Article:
Martha Marcy May Marlene is a mixed bag and a missed opportunity for something pretty good from first time director Sean Durkin. The story is powerful, the acting is excellent and the film has a strange quiet intensity to it that is to be applauded. I absolutely hated the disjointed non-linear aspect of how the film was edited between past and present. It felt clunky and even a bit of a gimmick to manipulate the audience's perceptions and feelings toward the characters. Less flashbacks would have helped, or just longer periods of time between the flashbacks might have increased my feelings for it greatly.

It's a shame that I didn't like this more as I have a long-held interest in cults from when I was nine year's old and Jim Jones' Peoples Temple mass suicide dominated the news in 1978. I was completely transfixed by the macabre story of these people in Guyana, Jones and the 1980 Powers Boothe starring TV movie Guyana Tragedy. I watched every second of that movie and sought out anything else I could find about cults. In the 1990s I was flying home from Seattle and had just purchased a copy of Time or Newsweek from 1978 that was an entire issue dedicated to the mass suicide. If you want to be left alone on a cross-country flight, whip out a cult-centric magazine and read it transfixed before and during the flight. Needless to say, no one spoke to me. Not sure I'd recommend that tactic in the post 9/11 world as you might get pulled aside by security after they notice your keen interest in doomsday death cults, ha.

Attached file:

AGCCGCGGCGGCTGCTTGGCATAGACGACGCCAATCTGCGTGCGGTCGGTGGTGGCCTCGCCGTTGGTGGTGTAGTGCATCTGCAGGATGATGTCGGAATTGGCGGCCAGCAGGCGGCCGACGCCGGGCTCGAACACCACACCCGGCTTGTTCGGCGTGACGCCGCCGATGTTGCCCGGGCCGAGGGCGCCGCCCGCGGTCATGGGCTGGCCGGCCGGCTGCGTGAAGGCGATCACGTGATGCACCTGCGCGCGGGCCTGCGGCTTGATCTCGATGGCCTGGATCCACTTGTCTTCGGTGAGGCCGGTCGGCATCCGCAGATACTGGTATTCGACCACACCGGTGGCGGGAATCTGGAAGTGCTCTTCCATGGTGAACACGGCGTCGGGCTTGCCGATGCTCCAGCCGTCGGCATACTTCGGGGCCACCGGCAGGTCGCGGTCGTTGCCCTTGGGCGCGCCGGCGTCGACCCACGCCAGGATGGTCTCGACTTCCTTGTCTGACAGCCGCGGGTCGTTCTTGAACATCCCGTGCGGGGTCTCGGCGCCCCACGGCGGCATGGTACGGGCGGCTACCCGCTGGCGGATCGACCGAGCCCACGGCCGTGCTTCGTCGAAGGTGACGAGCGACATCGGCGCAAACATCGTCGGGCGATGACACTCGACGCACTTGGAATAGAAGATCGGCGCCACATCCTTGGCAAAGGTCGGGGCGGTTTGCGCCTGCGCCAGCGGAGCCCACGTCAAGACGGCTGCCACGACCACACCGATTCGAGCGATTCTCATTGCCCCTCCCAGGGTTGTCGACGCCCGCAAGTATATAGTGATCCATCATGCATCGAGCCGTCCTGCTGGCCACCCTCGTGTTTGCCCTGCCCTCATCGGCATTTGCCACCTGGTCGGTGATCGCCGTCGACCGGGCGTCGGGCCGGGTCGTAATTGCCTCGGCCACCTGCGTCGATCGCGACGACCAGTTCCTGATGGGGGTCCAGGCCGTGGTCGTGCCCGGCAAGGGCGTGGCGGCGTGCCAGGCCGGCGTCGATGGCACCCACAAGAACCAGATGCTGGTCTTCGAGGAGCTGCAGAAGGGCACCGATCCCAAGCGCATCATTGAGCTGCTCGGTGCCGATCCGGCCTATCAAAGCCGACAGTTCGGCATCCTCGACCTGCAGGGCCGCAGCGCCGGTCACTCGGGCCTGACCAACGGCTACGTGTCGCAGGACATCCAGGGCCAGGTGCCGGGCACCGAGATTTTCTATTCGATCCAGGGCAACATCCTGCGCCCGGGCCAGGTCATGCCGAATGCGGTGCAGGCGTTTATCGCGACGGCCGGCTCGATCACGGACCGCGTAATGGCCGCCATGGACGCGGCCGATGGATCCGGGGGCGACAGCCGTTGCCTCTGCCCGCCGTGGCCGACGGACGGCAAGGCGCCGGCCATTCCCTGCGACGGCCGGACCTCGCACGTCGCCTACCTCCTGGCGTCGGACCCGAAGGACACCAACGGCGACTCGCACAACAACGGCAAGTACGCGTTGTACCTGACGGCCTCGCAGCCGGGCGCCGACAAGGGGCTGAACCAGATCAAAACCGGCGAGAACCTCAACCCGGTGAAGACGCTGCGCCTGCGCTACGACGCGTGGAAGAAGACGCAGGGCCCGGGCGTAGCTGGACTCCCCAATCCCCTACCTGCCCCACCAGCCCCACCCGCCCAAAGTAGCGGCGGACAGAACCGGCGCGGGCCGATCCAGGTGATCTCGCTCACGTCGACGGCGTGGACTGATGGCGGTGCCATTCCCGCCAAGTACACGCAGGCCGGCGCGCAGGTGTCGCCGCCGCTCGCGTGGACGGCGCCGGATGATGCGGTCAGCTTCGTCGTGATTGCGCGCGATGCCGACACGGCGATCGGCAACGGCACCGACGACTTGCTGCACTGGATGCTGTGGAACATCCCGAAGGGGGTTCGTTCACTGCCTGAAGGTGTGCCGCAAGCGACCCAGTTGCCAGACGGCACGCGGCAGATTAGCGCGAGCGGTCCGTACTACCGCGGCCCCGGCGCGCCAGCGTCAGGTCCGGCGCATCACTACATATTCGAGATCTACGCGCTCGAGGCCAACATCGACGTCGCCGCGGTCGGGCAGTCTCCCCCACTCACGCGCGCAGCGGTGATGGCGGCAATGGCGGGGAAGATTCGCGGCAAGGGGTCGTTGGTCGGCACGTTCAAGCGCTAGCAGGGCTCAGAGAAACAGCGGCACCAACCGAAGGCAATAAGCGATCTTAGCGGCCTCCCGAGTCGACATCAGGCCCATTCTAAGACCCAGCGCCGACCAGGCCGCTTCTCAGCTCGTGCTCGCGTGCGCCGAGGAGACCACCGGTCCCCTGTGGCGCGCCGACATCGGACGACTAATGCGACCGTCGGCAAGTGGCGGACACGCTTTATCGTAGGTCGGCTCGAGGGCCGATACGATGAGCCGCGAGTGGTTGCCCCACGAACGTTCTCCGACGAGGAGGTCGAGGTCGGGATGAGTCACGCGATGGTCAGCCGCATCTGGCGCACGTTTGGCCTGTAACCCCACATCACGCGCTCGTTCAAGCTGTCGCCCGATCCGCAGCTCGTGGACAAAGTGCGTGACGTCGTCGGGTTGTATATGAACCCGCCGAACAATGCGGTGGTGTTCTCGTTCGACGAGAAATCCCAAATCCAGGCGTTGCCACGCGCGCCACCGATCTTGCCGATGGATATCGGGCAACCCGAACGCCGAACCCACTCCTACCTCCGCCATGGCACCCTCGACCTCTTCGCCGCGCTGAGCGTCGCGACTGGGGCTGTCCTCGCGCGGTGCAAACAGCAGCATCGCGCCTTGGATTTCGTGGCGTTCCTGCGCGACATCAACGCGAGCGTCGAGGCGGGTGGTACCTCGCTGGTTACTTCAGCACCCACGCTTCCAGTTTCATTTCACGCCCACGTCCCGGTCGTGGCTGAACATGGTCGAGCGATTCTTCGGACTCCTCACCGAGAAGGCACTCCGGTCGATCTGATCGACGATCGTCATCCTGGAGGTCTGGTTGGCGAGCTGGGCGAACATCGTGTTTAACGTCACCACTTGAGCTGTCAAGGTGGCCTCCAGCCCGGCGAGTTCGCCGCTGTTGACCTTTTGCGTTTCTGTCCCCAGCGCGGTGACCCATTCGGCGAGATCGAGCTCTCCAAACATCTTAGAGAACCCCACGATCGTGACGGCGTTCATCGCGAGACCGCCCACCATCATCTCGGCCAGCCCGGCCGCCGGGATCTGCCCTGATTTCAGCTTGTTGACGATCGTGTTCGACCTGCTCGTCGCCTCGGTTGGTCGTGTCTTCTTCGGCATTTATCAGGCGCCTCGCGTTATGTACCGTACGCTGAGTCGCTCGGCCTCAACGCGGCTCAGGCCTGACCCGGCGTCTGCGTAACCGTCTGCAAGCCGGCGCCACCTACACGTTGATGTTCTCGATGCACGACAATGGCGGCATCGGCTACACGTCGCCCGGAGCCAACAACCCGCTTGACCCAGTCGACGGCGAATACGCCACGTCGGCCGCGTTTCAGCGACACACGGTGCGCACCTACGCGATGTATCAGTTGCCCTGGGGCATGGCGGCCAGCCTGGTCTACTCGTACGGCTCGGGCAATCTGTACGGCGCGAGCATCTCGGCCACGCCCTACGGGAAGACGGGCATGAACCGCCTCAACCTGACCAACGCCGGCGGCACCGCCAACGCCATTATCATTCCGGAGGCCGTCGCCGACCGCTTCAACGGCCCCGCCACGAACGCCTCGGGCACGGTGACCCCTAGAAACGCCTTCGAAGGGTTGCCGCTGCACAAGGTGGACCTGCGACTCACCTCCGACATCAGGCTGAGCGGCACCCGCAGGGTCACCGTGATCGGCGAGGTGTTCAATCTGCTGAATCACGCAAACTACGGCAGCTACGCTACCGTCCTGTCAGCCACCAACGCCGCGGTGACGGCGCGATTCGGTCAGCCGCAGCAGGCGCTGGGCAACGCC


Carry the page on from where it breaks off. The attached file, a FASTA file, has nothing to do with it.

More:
I've actually put down "cult leader" on forms from time to time when someone is wanting to know about my private business when I've felt they didn't need to know. I might as well make a weird confession: I think I'd make a really good cult leader! I'd merge my fire and brimstone Southern Baptist roots with a luddite message that would definitely go the end times route. I don't see the point being a good cult leader if you aren't going to preach a message of the world ending.